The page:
JG: “I think they're more relevant because I don't think people have come up with a concept album of the likes of [The Zombie’s] ‘Odyssey And Oracle’ or [The Who’s] ‘Tommy’, or [The Moody Blues’] ‘In Search of the Lost Chord’ or [The Kinks’] ‘The Village Preservation Society’. You know, I think the 60's and early 70's was a golden age of rock and roll which is probably impossible to repeat. There's never been another Jimi Hendrix, there's never been another Doors.”

VF: So how do you feel about modern music today compared to then, do you think it measures up?
JG: “I love it! I mean I love Razorlight, I love Stereophonics, I think White Lies are incredible. You hear elements of things in those bands from bands that you've grown up with, that's not a criticism, it's just a comment.”

VF: So maybe a band like Radiohead would suit. Would you look forward to a band who have maybe been a bit more inventive and more imaginative?
JG: “Radiohead are the Pink Floyd of their generation aren't they?”

VF: You could say that. Would you ever look to book them?
JG: “Yeah definitely I'd love to have Radiohead, come on down.”

VF: There were rumours that Oasis were going to play, how did that fall through?
JG: “We talked to them about it but we never came to an agreement on the subject.”

VF: Would you like to have them back?
JG: “Yeah I'd love to have Oasis, there's a wish-list for the future and you'll never run out of bands that you'd love to have. I'd love to have Pink Floyd if they existed.”

VF: What about the David Gilmour version?
JG: “Yeah I would book Dave Gilmour definitely, one of my ultimate heroes. I'd book Roger Waters and put them on the same bill and not tell anyone.”

VF: With regards to booking your bigger bands, you've gone through a stage where you’ve had The [Rolling] Stones, The Police, Sex Pistols - you're reigniting great bands, or bringing great bands to the festival circuit for the first time. For a while that was your niche, part of the character of the festival. Do you feel it's a struggle to continue with that sort of theme?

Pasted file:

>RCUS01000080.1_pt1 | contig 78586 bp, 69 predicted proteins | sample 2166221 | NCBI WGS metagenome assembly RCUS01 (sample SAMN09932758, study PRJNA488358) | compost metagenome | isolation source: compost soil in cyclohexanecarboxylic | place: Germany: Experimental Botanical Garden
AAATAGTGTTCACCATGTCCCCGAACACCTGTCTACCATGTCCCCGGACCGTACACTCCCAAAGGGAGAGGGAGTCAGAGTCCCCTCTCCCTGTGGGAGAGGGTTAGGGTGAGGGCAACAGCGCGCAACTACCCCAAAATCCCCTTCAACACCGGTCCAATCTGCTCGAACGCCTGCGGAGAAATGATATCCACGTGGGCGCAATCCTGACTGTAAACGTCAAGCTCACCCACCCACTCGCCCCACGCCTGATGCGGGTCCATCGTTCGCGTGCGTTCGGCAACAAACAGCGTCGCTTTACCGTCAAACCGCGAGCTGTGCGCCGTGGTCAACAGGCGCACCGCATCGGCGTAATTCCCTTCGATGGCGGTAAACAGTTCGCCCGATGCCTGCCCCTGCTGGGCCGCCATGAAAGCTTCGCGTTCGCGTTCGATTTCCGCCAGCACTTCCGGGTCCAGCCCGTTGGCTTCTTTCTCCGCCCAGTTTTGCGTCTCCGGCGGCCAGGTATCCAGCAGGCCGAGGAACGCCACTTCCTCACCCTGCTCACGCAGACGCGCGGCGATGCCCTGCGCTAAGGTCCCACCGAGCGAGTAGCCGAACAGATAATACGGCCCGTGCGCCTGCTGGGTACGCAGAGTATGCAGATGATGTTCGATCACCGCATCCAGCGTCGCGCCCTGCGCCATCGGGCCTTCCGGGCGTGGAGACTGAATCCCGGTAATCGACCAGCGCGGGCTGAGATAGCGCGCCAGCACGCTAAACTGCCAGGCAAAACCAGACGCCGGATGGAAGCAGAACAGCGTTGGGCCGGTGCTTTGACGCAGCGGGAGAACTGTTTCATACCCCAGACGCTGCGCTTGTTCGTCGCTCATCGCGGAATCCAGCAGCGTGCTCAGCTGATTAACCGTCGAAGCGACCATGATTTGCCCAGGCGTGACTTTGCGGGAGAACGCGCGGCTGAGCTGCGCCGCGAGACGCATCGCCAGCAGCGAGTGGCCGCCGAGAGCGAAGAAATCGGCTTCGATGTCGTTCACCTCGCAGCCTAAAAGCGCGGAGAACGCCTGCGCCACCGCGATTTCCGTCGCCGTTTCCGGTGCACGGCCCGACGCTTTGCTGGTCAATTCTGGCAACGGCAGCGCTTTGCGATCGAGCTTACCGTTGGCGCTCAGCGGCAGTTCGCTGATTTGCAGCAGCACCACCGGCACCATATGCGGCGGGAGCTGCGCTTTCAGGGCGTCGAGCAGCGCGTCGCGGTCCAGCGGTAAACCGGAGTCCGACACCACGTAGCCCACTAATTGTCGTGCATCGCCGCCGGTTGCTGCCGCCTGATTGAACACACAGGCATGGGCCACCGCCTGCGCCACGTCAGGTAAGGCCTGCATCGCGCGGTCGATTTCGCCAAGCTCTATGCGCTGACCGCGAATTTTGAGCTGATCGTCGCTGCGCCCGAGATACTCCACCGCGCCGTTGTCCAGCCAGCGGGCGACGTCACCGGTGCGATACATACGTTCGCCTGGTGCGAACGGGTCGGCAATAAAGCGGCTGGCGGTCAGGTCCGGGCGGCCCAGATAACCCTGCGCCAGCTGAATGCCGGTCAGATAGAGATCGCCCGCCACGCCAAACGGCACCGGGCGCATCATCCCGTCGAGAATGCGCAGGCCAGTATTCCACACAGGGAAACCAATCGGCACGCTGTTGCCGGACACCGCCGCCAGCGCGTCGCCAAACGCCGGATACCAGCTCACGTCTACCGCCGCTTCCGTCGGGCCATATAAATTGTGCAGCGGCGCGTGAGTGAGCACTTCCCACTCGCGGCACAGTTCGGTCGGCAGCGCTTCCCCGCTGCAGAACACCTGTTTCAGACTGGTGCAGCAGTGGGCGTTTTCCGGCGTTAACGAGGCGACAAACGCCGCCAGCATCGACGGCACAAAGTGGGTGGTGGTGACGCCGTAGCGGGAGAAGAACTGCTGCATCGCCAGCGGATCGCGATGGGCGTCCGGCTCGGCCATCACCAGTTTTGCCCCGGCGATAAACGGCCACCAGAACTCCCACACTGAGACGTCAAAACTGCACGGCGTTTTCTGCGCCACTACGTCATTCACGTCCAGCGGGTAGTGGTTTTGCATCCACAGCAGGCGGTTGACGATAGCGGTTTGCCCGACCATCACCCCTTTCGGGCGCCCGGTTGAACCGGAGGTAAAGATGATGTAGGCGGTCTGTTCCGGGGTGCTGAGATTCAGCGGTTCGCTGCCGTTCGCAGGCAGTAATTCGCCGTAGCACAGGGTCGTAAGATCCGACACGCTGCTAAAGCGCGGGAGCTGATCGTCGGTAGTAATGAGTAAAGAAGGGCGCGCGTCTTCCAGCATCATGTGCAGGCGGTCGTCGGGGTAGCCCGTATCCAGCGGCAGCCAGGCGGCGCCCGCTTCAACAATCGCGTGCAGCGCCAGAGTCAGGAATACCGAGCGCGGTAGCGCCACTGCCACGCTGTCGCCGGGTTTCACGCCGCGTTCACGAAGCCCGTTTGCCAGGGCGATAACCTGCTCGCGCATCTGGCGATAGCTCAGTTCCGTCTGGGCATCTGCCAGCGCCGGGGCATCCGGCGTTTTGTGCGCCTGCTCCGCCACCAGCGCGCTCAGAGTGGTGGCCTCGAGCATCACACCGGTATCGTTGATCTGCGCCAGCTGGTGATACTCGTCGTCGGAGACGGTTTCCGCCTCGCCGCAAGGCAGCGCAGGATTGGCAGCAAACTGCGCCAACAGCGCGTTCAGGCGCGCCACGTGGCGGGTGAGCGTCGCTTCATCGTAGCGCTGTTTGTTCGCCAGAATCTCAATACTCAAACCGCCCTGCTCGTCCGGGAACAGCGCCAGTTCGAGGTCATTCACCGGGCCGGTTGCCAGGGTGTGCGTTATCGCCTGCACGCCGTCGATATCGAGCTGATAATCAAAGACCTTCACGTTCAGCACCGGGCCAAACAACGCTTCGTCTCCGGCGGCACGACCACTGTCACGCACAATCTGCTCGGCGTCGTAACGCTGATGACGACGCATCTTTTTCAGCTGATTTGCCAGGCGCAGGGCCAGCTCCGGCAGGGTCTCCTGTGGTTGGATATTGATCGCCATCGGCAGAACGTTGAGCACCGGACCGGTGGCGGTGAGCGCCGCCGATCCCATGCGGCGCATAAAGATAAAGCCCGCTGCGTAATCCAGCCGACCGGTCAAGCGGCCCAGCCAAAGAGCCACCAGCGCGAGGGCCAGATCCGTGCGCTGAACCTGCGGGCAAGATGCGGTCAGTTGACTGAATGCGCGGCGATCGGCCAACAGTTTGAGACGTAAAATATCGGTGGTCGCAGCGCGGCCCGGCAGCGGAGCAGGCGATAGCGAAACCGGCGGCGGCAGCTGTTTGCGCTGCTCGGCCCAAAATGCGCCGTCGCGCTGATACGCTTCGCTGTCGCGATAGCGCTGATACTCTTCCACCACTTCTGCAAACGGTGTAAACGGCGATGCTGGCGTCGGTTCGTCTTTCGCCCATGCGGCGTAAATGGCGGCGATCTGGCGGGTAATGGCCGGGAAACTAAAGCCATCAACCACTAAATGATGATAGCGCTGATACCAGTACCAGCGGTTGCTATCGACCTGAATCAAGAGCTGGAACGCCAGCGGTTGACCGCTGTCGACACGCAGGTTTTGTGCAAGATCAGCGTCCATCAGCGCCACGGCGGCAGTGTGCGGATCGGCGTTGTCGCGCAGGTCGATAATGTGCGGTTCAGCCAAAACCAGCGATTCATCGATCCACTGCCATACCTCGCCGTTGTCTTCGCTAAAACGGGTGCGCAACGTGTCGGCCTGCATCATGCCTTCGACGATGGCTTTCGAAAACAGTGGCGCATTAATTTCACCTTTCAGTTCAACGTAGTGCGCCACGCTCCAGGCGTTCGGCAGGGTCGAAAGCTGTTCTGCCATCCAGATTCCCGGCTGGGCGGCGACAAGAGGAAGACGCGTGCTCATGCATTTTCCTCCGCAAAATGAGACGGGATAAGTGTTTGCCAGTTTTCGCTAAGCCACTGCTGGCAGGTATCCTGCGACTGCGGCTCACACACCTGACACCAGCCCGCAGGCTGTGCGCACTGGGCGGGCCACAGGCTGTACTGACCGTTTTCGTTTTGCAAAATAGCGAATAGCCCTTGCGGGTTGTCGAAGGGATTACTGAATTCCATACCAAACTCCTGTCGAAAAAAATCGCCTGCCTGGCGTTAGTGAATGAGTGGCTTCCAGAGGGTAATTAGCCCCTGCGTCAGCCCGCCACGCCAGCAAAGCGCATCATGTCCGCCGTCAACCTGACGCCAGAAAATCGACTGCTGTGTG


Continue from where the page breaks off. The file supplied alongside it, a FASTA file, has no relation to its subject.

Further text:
JG: “I wouldn't say a struggle, I think it's just a question of thoughts and who's available. I couldn't decide who to play with Neil Young until someone mentioned the Pixies so I phoned them up and said ‘do you want to come over for a UK exclusive?’ and they said ‘no’, so I made them an offer they couldn't refuse and they said ‘yes’.”

VF: They're two bands that go together really well...
JD: “Yeah they wanted to play with Neil Young. So I think Neil Young and Pixies is a bill to die for. I think the surprise of that day will be Simple Minds, who are one of the best live bands ever.”

VF: Do you think the festival line-up is reflection of your personal taste? You like loads of different music so you're going to get a diverse bill. It's not like Download or Reading. They've got certain markets - heavy rock at Download and more rock at Reading, is the IOW line-up a more personal choice?
JG: “Yeah that's what I think, but it's based on bands that I think are capable of performing to large audiences. Even if someone has sold millions of singles and albums if I don't think they can project in a field I won't book them.”

VF: Is there anyone in particular like that who you think wouldn't work?
JG: “I wouldn't know, some of the bands I turn down are quite big but I don't like them.”

VF: What about if that’s who the people buying the tickets really wanted, would you ever have your arm bent?
JG: “Of course I would - never say never. It's all part of a growing process isn't it?”

Isle Of Wight Festival 2009 will take place at Seaclose Park, Newport on the Isle of Wight from 12-14 June.

Click here to read our Isle of Wight Festival preview.

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Send to my phone!Photographer: Eamonn McCormack